“Something Cool” No. 5: The Mystery of Robert Durst – Part 1


Part One. The Disappearance of Kathleen McCormack.

It’s 1943 in Scarsdale, New York, a small but affluent suburb of Westchester County with a population of just over 10,000. Bernice Herstein, wife of real estate tycoon Seymour Durst, has just given birth to her first son, Robert.

Seven years later, Robert will watch Bernice fall to her death from the roof of the Durst family’s two story mansion. It is unclear whether or not she jumped.

What is clear is that from that moment on, the trajectory of young Robert’s cushy life would be permanently changed…


…Thoroughly spooked yet? Well, we’re just getting warmed up. Welcome back to Something Cool! It’s a new year, so I thought I’d take my time and ease back into the swing of things. And what better way to do that than by writing about eccentric serial killer Robert Durst? Lock your doors and draw your blinds, because this one is about to get real.

Robert’s story is a complicated one, so I’ll be splitting the topic up into a four part mini-series, starting with the disappearance of his first wife, Kathleen McCormack. Okay, enough setup. Let’s get into it.

Robert Durst married Kathleen McCormack on April 12, 1973 – his 30th birthday – after dating her for little more than a year. To many people, that might seem soon, but let’s give them the benefit of the doubt. Surely nothing bad can come as a result of rushing into a relationship, right? (That was sarcastic, in case you couldn’t tell.) The newlyweds started things off auspiciously, but by 1982, reports of abuse and an affair had begun to circulate, and Kathleen had had enough. She decided to request a divorce. Then, on the night of January 31, 1982, with McCormack but a few short months from finishing her medical degree, she disappeared. Personally, I’d like to think that it was all just one big magic trick and that Kathleen is going to pop out from behind a curtain somewhere any day now, but that’s beginning to seem increasingly unlikely. Conflicting accounts exist concerning what exactly happened that night, but one thing is certain: Robert’s story is less than consistent. Let’s take a look at the differing versions of Kathleen McCormack’s last few hours.

The train. Initially, Robert told police that Kathleen had been at a party that night. When she came home, he said, the two fought, and Kathleen asked Robert to drive her to the train station. According to Robert, he last spoke to her via phone after the train arrived in New York City. Regardless of the truthfulness of the tale, my question is, really, Robert? A train? In the middle of the night? I mean, sure, you probably killed her in cold blood, but you couldn’t at least have the decency to drive her the whole way?

The friend. One of Kathleen’s friends says that she visited her that night at the same time that she was supposedly on a train. According to the friend, Kathleen had been dressed in a red tracksuit – not exactly the typical style of your average married-to-a-multi-millionaire socialite – and expressed concern that Robert might try to hurt her. Apparently, Kathleen then departed to meet a different friend at a Manhattan pub but never showed.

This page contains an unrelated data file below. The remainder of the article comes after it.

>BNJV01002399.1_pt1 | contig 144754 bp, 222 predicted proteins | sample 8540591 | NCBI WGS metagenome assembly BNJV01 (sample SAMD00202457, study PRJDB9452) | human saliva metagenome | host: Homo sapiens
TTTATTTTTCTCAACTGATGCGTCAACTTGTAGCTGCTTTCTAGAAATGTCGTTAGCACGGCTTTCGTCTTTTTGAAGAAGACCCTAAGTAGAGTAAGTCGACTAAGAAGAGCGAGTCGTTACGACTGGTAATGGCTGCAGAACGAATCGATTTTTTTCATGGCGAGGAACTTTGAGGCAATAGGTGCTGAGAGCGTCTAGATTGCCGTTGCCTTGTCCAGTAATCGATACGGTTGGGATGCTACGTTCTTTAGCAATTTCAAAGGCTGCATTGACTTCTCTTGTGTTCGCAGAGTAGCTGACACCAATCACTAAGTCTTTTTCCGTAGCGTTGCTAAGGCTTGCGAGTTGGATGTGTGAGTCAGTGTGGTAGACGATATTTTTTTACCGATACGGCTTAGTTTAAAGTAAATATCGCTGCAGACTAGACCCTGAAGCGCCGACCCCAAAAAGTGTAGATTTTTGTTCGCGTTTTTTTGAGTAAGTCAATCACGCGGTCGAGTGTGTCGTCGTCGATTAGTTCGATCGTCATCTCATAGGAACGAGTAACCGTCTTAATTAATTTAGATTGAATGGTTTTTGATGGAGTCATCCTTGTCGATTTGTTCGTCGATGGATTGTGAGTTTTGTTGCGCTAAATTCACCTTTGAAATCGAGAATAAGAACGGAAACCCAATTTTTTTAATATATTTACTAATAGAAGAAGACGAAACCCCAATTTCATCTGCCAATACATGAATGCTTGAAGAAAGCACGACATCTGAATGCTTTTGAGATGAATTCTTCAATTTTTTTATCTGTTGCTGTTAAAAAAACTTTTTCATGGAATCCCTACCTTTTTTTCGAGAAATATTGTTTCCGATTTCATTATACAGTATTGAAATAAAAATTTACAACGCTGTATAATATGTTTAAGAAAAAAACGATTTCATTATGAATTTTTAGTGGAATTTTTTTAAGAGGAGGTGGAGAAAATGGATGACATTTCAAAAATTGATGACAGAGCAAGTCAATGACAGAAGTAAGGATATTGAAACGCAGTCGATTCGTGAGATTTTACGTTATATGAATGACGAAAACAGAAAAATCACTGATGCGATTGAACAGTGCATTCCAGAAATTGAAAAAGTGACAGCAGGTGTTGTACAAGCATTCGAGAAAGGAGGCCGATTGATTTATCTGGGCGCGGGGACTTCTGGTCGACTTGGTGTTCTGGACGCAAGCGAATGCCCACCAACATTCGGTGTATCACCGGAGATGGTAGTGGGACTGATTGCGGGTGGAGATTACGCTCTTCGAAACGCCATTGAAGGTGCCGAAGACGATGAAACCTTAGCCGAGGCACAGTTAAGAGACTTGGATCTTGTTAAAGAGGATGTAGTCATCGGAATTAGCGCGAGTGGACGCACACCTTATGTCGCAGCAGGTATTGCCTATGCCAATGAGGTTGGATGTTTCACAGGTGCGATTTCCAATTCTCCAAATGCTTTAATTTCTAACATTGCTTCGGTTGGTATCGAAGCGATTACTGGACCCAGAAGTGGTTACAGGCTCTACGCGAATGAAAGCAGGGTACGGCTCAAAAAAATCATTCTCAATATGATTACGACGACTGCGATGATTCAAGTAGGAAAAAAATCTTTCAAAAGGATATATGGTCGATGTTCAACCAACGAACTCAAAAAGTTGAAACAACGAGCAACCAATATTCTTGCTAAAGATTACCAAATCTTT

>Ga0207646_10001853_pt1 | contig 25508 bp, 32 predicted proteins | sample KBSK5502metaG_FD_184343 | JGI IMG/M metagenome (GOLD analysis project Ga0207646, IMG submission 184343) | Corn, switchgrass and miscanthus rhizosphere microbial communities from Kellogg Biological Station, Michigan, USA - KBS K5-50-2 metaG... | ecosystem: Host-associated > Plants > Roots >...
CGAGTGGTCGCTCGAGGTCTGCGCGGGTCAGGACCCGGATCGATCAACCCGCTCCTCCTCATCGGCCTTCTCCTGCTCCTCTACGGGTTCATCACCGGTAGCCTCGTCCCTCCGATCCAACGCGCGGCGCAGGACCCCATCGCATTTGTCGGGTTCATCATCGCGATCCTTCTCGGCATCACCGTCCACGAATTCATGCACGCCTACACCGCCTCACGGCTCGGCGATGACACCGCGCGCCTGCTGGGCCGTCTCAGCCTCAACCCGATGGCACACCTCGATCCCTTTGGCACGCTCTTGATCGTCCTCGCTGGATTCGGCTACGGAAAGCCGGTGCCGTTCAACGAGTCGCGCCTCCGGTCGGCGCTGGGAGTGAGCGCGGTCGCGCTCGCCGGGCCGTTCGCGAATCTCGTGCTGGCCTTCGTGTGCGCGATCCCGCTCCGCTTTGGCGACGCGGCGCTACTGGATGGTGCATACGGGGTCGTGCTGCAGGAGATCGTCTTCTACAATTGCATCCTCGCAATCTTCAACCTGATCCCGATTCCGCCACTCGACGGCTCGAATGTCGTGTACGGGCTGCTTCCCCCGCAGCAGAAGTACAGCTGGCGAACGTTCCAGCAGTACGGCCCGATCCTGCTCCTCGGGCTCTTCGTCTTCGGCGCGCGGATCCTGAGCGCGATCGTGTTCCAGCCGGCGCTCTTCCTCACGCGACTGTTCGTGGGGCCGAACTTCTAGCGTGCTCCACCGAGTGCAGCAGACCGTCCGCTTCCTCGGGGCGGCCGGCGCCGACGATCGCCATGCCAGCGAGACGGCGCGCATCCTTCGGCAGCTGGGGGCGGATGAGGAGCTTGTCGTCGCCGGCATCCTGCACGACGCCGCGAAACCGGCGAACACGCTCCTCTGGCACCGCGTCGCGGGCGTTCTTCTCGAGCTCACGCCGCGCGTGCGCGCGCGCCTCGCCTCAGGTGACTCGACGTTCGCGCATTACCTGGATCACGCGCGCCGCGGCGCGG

The apartment. A doorman at one of the Dursts’ apartments in the city claims to have seen someone who looked just like Kathleen on the morning of February 1 – the day after she was officially last seen. But no corroboration exists to suggest the woman in question ever made it to the apartment, and the doorman can’t say for sure whether or not it was her. If you’re a fan of Something Cool, you might have read my piece on Shrödinger’s cat; maybe Kathleen was both at the apartment and not at the apartment at the same time!

The phone call. Now here’s where things really get weird. On February 4, the dean of Kathleen’s school received a phone call from someone claiming to be Kathleen. This person notified the dean that “she” (Kathleen) was sick and would not be attending her classes that week. There are a couple things that don’t add up here. Most notably, how can Kathleen be calling in sick if no one’s heard from her in four days? But also: why call the dean of the school? If it really was Kathleen, she would no doubt have had her teachers’ phone numbers and would instead have contacted them directly, right? This whole exchange is very fishy, but don’t worry; I’ll have more on this in the second part. For now, let’s simply put it on the back burner.

Robert waited for over a week to file a missing person’s report for his wife. To many, it seemed clear that he was hiding something, but the investigation yielded no concrete evidence and the case went cold. When a group of Kathleen’s friends began digging around for information, each of their houses were curiously broken into and all materials regarding the disappearance were stolen. In 1990, Robert officially filed for divorce, citing spousal abandonment.

And that’s the end. Well, at least for Kathleen McCormack. But not for our story. Next installment, we’ll add two more names to the list. And this time, it’s not a question of what happened to them, but rather who pulled the trigger on the gun that killed them.

If you have a topic you’d like me to research, or you have a suggestion for future installments, email me at [email protected]